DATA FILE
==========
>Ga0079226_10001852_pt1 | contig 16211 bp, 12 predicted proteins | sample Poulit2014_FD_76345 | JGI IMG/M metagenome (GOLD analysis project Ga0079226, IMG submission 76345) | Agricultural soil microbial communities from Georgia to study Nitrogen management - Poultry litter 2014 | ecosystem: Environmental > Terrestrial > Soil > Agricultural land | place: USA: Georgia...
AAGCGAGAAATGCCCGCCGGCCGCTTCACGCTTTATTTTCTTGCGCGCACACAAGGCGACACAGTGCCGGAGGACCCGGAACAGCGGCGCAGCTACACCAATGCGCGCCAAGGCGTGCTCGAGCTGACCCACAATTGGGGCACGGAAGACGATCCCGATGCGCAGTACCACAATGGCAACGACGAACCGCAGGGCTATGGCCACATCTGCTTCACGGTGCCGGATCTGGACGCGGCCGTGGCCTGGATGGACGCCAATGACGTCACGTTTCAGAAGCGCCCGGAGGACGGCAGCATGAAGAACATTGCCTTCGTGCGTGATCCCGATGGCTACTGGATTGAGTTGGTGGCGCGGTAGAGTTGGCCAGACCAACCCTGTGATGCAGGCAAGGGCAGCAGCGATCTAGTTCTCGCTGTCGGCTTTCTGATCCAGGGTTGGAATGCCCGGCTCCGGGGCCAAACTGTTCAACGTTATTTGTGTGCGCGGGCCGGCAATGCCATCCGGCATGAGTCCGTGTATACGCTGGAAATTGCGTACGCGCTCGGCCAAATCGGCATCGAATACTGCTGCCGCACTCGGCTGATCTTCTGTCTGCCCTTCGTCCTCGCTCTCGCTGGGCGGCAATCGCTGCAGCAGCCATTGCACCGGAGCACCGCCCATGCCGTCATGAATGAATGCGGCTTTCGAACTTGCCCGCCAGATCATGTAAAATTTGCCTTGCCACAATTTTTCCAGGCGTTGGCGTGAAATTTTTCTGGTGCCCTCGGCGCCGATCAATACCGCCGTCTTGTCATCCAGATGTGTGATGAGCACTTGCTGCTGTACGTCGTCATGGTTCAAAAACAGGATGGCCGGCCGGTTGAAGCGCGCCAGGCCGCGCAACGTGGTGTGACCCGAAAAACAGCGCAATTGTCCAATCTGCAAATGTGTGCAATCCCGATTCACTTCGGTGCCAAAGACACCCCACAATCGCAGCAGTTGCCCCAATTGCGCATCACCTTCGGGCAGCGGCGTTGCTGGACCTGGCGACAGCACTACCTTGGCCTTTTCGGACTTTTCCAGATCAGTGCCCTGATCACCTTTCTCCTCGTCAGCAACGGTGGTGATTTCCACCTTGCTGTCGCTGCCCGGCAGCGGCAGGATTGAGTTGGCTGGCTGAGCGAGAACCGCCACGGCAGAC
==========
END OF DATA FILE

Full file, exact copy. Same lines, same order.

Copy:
>Ga0079226_10001852_pt1 | contig 16211 bp, 12 predicted proteins | sample Poulit2014_FD_76345 | JGI IMG/M metagenome (GOLD analysis project Ga0079226, IMG submission 76345) | Agricultural soil microbial communities from Georgia to study Nitrogen management - Poultry litter 2014 | ecosystem: Environmental > Terrestrial > Soil > Agricultural land | place: USA: Georgia...
AAGCGAGAAATGCCCGCCGGCCGCTTCACGCTTTATTTTCTTGCGCGCACACAAGGCGACACAGTGCCGGAGGACCCGGAACAGCGGCGCAGCTACACCAATGCGCGCCAAGGCGTGCTCGAGCTGACCCACAATTGGGGCACGGAAGACGATCCCGATGCGCAGTACCACAATGGCAACGACGAACCGCAGGGCTATGGCCACATCTGCTTCACGGTGCCGGATCTGGACGCGGCCGTGGCCTGGATGGACGCCAATGACGTCACGTTTCAGAAGCGCCCGGAGGACGGCAGCATGAAGAACATTGCCTTCGTGCGTGATCCCGATGGCTACTGGATTGAGTTGGTGGCGCGGTAGAGTTGGCCAGACCAACCCTGTGATGCAGGCAAGGGCAGCAGCGATCTAGTTCTCGCTGTCGGCTTTCTGATCCAGGGTTGGAATGCCCGGCTCCGGGGCCAAACTGTTCAACGTTATTTGTGTGCGCGGGCCGGCAATGCCATCCGGCATGAGTCCGTGTATACGCTGGAAATTGCGTACGCGCTCGGCCAAATCGGCATCGAATACTGCTGCCGCACTCGGCTGATCTTCTGTCTGCCCTTCGTCCTCGCTCTCGCTGGGCGGCAATCGCTGCAGCAGCCATTGCACCGGAGCACCGCCCATGCCGTCATGAATGAATGCGGCTTTCGAACTTGCCCGCCAGATCATGTAAAATTTGCCTTGCCACAATTTTTCCAGGCGTTGGCGTGAAATTTTTCTGGTGCCCTCGGCGCCGATCAATACCGCCGTCTTGTCATCCAGATGTGTGATGAGCACTTGCTGCTGTACGTCGTCATGGTTCAAAAACAGGATGGCCGGCCGGTTGAAGCGCGCCAGGCCGCGCAACGTGGTGTGACCCGAAAAACAGCGCAATTGTCCAATCTGCAAATGTGTGCAATCCCGATTCACTTCGGTGCCAAAGACACCCCACAATCGCAGCAGTTGCCCCAATTGCGCATCACCTTCGGGCAGCGGCGTTGCTGGACCTGGCGACAGCACTACCTTGGCCTTTTCGGACTTTTCCAGATCAGTGCCCTGATCACCTTTCTCCTCGTCAGCAACGGTGGTGATTTCCACCTTGCTGTCGCTGCCCGGCAGCGGCAGGATTGAGTTGGCTGGCTGAGCGAGAACCGCCACGGCAGAC